The Google Help definition of Google classroom is as follows: “Classroom is a free web-based platform that integrates your G Suite for Education account with all your G Suite services, including Google Docs, Gmail, and Google Calendar. Classroom saves time and paper, and makes it easy to create classes, distribute assignments, communicate, and stay organized.”
Three years ago, the Freshman Team had just started its first year teaching PBE classes for the incoming ninth grade. In October, we were told to adopt Google classroom as our communication and classroom platform--”everyone” was going to use it. After a few crazy weeks, my co-teacher and I had our classes using it, and we have used it since them, to the point where we run a nearly paperless classroom. However, not all our colleagues use it--the math department in particular does not, so its function as a common platform for communication is in question, as is GC’s functionality for math-based work. GC works well for us, though, and this year, we have used the newly developed calendar interface and have also utilized the “invite parents” option to enable better, smoother, easier communication with our ninth graders’ parents and support staff.
Google Classroom has a lot of benefits: it provides a hosting site for assessments, an option to share grades/scores, a way to provide student feedback, a record of past tasks and individual students’ accomplishments--in short, it is the classroom around which our assessments and student work centers. It provides both general, classwide communication options as well as private contact and conversation with individual students, and, as of this past August, it allows parents some access to the classroom and some awareness of what work their student has not yet completed.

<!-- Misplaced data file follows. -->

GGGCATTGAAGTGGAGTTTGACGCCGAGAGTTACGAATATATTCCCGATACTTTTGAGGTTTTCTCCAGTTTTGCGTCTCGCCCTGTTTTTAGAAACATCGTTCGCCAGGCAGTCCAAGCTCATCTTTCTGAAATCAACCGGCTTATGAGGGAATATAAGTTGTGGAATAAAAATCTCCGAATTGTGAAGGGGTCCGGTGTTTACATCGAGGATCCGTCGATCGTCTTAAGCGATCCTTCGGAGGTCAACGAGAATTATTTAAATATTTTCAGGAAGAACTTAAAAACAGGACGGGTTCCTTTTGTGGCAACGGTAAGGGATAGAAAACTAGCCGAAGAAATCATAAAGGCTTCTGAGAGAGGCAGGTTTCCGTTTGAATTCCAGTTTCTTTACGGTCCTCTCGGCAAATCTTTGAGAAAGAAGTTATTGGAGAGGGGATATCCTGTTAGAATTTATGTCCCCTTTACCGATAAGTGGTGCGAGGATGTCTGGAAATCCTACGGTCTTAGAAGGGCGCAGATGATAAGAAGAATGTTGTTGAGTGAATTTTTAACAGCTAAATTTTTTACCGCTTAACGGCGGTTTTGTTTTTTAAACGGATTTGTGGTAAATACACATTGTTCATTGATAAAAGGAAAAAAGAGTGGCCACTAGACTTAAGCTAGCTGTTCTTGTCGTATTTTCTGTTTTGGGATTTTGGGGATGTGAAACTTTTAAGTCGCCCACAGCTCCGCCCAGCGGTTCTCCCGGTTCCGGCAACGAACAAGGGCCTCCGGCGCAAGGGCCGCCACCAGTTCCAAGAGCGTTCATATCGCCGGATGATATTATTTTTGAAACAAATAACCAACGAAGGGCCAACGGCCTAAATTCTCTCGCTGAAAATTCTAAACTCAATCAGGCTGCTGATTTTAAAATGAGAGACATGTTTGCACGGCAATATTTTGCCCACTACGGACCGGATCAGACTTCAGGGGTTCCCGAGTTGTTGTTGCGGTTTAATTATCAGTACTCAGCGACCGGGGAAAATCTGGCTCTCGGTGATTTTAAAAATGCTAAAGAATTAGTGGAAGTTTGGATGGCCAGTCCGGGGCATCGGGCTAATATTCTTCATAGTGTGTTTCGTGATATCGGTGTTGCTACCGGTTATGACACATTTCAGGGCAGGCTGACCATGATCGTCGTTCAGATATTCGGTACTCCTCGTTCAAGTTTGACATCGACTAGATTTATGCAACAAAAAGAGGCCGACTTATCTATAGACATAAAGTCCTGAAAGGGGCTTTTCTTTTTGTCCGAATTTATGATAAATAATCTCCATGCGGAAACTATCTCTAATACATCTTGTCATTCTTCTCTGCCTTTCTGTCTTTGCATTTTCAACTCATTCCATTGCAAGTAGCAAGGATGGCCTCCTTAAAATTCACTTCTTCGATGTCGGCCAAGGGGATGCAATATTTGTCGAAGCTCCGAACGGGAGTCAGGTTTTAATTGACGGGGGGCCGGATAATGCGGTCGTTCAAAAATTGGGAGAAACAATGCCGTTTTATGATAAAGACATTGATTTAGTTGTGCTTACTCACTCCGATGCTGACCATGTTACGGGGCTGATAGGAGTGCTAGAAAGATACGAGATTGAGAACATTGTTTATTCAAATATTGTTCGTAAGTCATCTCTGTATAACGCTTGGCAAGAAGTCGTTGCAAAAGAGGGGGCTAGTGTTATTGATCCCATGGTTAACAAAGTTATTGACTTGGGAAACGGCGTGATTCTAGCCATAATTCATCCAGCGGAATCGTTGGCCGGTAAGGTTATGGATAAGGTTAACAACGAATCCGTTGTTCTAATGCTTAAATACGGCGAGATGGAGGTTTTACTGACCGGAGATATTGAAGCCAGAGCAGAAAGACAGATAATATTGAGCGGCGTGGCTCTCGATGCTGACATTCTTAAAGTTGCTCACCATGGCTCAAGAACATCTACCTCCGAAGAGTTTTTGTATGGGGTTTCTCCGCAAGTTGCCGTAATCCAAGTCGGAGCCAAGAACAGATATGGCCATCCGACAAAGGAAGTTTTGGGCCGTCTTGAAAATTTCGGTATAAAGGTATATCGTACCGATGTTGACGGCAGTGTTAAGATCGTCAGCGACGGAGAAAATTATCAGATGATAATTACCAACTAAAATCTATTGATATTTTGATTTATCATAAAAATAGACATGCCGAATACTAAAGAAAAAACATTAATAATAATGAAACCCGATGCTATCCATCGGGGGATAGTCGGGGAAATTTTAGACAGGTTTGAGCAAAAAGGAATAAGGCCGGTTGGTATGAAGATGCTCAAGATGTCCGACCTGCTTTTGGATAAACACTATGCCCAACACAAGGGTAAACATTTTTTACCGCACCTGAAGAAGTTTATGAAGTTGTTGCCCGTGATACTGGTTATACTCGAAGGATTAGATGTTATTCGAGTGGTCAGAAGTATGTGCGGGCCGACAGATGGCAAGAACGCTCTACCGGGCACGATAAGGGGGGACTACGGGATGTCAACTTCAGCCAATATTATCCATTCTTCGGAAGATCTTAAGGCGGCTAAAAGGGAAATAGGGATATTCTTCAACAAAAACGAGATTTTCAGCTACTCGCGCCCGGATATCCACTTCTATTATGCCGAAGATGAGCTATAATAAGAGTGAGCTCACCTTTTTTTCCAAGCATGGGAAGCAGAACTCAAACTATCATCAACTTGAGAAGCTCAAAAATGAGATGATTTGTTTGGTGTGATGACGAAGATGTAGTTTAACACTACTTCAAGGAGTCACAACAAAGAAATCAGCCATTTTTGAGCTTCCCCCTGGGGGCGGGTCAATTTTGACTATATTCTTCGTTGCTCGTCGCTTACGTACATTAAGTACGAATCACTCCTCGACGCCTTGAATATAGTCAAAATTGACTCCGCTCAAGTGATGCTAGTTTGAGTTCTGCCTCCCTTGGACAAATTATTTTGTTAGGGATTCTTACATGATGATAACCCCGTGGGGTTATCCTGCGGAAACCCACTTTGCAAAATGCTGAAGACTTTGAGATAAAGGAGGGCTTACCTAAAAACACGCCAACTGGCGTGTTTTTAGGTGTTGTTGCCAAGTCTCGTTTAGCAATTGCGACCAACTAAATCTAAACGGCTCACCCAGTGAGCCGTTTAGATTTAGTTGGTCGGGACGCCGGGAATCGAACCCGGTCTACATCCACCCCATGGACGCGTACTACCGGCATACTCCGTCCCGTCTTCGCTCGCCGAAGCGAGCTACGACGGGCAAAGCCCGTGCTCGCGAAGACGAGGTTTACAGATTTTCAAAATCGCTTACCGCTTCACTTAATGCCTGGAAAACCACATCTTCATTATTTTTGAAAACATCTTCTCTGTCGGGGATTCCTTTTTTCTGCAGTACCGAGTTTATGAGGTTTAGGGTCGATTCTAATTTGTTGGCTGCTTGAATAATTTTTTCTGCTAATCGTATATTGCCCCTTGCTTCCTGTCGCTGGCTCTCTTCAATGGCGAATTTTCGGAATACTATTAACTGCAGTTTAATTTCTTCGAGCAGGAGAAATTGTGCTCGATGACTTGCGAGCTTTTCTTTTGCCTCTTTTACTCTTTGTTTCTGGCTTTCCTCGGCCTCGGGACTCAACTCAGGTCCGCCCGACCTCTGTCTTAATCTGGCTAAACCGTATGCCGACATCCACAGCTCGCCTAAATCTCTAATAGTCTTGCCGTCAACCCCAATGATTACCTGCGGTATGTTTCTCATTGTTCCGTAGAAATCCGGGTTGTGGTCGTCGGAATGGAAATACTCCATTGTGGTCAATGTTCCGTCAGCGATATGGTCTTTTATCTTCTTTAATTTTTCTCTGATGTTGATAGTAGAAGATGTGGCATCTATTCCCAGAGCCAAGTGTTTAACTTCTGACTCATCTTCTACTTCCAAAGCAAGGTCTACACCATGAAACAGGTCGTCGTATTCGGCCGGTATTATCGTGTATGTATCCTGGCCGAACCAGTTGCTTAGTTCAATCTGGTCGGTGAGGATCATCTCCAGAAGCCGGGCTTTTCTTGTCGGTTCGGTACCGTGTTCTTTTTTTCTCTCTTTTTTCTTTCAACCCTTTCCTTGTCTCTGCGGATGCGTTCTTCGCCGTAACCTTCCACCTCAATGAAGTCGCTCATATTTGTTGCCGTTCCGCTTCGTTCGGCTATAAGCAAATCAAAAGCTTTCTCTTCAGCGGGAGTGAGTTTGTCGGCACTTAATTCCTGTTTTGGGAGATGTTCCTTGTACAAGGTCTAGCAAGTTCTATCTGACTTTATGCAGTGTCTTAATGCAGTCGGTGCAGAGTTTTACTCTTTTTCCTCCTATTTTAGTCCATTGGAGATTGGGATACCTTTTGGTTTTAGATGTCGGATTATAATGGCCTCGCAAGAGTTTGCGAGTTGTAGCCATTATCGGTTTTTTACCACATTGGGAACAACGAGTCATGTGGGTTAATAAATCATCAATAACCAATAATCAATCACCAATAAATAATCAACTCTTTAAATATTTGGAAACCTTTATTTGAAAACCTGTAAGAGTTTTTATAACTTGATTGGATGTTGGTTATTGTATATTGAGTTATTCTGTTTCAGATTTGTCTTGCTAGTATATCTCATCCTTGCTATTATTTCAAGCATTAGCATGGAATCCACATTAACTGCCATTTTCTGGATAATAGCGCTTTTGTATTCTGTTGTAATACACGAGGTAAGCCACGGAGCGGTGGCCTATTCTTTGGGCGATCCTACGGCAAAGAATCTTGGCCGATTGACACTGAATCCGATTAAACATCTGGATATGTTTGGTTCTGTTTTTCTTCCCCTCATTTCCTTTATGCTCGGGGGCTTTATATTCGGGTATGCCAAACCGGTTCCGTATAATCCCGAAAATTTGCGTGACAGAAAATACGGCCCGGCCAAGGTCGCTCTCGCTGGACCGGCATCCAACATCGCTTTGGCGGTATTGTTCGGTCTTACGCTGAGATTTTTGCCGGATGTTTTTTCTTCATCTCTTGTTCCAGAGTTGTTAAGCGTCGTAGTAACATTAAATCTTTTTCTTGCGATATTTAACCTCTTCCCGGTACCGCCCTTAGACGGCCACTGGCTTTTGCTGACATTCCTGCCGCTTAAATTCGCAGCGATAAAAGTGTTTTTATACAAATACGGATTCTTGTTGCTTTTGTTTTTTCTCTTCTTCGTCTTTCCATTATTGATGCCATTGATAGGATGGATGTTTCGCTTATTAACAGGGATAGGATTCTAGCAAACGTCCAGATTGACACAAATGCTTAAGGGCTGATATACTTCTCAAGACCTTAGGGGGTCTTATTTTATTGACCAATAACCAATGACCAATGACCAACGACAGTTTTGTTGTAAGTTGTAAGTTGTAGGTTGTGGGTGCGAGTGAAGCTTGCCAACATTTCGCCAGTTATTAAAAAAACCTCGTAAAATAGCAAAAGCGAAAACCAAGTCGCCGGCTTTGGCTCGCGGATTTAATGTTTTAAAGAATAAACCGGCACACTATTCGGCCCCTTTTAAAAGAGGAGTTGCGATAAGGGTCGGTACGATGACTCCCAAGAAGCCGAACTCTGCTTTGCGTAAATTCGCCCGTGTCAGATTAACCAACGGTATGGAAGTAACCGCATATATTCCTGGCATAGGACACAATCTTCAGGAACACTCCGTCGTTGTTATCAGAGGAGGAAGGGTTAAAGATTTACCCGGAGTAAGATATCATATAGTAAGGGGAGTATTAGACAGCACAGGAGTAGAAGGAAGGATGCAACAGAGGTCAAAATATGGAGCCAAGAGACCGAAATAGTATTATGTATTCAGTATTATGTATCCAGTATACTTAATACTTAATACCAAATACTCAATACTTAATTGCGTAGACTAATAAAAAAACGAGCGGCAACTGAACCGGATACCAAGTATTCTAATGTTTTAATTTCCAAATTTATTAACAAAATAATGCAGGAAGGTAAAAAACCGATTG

Drawbacks are that the teacher view and student view are different enough that my most distracted students can struggle to find key assessments, and even I can “lose” a post when I’m working with a student on his/her laptop. In addition, although a “reuse post” has been added in the past six months, it is still impossible to add a “make a copy for each student” option to an existing post; you have to delete the post then re-attach all the tasks in order to get that individual option after posting. Once again, that is hugely frustrating.
In addition, anything I score or share on GC has to be recorded in a standards-recording program (like MasteryConnect) and/or a gradebook (like MasteryConnect or Powerteacher). It is not yet a gradebook or a platform for sharing students’ progress towards mastery per se. As far as I know (and it’s easy to miss new events in GC because of its sheer size!), Classroom has no pretensions towards that function, but it’s worth noting that it is not the end of the “reporting line,” so to speak.
Harnessing the power of Google as a whole (google docs, drive, add-ons, GAFE. . . . you name it), Google Classroom is a constantly-evolving powerhouse. As our students become more used to its occasional glitches, and as its engineers work to improve it, Google Classroom gets closer and closer to excellence.